With each passing year, new generations of Earth observation (EO) satellites are creating increasingly significant volumes of data with such comprehensive global coverage that for many applications, the lack of data is no longer a limiting factor. Extensive research and development activity has delivered new data applications that offer the potential to deliver great impact to important environmental, economic and social challenges, including at the local, regional and global scales. Such applications highlight the value of EO, though the challenge is in providing the proper connections between data, applications and users. Even today, much archived EO satellite data is under-utilised despite modern computing and analysis infrastructures.
Addressing this challenge is difficult for advanced economies and even more challenging for developing countries with an interest in using EO satellite data. It is simply not technically feasible or financially affordable to consider traditional local processing and data distribution methods (e.g. scene-based file download over the internet) or to address this scaling challenge in many economies, as the size of the data and complexities in preparation, handling, storage, and analysis remain significant obstacles.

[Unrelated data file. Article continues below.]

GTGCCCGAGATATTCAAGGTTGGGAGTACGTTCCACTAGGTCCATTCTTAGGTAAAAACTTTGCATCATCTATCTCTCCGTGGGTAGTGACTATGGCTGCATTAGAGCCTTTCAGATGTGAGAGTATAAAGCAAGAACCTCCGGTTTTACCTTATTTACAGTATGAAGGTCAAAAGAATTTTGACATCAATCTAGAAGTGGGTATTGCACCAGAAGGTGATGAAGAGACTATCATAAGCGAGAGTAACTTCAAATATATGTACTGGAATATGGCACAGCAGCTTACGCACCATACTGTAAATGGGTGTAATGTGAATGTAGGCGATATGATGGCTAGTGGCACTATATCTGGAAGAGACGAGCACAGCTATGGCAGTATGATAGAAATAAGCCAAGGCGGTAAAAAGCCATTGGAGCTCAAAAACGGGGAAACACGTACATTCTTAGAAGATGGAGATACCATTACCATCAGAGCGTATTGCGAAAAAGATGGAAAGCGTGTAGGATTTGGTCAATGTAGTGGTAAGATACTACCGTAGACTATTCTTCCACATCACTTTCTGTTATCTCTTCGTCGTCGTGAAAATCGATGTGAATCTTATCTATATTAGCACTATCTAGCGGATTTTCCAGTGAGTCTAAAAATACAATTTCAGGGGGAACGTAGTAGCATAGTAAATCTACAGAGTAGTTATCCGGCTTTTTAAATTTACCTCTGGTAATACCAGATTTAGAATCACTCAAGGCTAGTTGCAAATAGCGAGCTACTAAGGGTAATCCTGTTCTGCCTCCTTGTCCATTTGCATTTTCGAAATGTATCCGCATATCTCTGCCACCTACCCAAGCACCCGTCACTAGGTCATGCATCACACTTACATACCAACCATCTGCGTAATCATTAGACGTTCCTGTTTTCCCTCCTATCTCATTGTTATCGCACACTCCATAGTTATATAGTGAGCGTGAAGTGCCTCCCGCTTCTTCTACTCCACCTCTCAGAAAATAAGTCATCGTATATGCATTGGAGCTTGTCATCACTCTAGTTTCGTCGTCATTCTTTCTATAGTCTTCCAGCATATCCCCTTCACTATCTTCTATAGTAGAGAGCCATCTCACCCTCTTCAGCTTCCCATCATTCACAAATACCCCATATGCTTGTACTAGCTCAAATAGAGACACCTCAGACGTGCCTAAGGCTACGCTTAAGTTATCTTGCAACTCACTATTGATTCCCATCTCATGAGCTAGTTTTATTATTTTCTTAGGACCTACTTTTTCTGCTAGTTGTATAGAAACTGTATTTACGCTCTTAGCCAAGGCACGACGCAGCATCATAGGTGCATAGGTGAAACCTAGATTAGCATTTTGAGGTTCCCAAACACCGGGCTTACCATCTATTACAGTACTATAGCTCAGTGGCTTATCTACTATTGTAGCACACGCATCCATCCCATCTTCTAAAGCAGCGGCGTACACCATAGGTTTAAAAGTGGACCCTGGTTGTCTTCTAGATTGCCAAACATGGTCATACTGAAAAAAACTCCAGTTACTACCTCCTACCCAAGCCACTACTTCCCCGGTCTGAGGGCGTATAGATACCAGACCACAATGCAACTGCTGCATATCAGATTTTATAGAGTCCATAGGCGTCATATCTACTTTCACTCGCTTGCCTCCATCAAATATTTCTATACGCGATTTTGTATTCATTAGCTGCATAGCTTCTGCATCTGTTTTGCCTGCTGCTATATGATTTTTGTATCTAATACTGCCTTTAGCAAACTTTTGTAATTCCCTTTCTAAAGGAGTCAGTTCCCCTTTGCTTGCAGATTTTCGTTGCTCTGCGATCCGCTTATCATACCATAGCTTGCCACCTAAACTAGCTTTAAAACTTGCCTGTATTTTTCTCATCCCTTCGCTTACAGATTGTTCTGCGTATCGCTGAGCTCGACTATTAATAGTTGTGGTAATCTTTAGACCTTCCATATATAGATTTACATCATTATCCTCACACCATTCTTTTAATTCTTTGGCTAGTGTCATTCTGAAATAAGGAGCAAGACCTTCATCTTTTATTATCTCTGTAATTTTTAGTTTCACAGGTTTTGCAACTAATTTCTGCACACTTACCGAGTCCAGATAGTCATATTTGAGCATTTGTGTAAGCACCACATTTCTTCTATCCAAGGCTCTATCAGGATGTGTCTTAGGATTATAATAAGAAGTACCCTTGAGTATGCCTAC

Fortunately, just as the technology on satellites that do the Earth observing has advanced significantly, so too has information technology. The data management and analysis challenges arising from the huge increase in open data volumes can be overcome with new computing infrastructures, technologies and data architectures, such as the Open Data Cube. Such a solution has great potential to streamline data distribution and management for providers while simultaneously lowering the technical barriers for users to exploit the data to its full potential
For more history and background, check out this article on Medium: What is the Open Data Cube.